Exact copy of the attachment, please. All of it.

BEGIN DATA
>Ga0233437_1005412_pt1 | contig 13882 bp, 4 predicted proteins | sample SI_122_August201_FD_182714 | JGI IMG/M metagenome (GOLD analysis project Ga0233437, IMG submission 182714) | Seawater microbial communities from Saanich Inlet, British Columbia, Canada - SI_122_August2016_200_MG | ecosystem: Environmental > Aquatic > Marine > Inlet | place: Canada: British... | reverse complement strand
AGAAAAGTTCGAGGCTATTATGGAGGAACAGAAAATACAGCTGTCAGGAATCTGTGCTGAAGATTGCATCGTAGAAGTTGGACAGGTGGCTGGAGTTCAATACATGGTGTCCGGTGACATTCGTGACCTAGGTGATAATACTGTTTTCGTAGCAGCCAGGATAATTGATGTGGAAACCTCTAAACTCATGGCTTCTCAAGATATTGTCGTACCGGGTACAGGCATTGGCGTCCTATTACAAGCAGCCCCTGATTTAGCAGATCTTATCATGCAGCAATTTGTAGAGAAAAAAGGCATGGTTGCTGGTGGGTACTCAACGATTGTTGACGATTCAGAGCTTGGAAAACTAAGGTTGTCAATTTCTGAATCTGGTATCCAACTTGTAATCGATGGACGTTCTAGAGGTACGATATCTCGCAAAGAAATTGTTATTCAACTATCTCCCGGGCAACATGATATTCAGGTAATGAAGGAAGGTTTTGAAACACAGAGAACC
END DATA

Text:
>Ga0233437_1005412_pt1 | contig 13882 bp, 4 predicted proteins | sample SI_122_August201_FD_182714 | JGI IMG/M metagenome (GOLD analysis project Ga0233437, IMG submission 182714) | Seawater microbial communities from Saanich Inlet, British Columbia, Canada - SI_122_August2016_200_MG | ecosystem: Environmental > Aquatic > Marine > Inlet | place: Canada: British... | reverse complement strand
AGAAAAGTTCGAGGCTATTATGGAGGAACAGAAAATACAGCTGTCAGGAATCTGTGCTGAAGATTGCATCGTAGAAGTTGGACAGGTGGCTGGAGTTCAATACATGGTGTCCGGTGACATTCGTGACCTAGGTGATAATACTGTTTTCGTAGCAGCCAGGATAATTGATGTGGAAACCTCTAAACTCATGGCTTCTCAAGATATTGTCGTACCGGGTACAGGCATTGGCGTCCTATTACAAGCAGCCCCTGATTTAGCAGATCTTATCATGCAGCAATTTGTAGAGAAAAAAGGCATGGTTGCTGGTGGGTACTCAACGATTGTTGACGATTCAGAGCTTGGAAAACTAAGGTTGTCAATTTCTGAATCTGGTATCCAACTTGTAATCGATGGACGTTCTAGAGGTACGATATCTCGCAAAGAAATTGTTATTCAACTATCTCCCGGGCAACATGATATTCAGGTAATGAAGGAAGGTTTTGAAACACAGAGAACC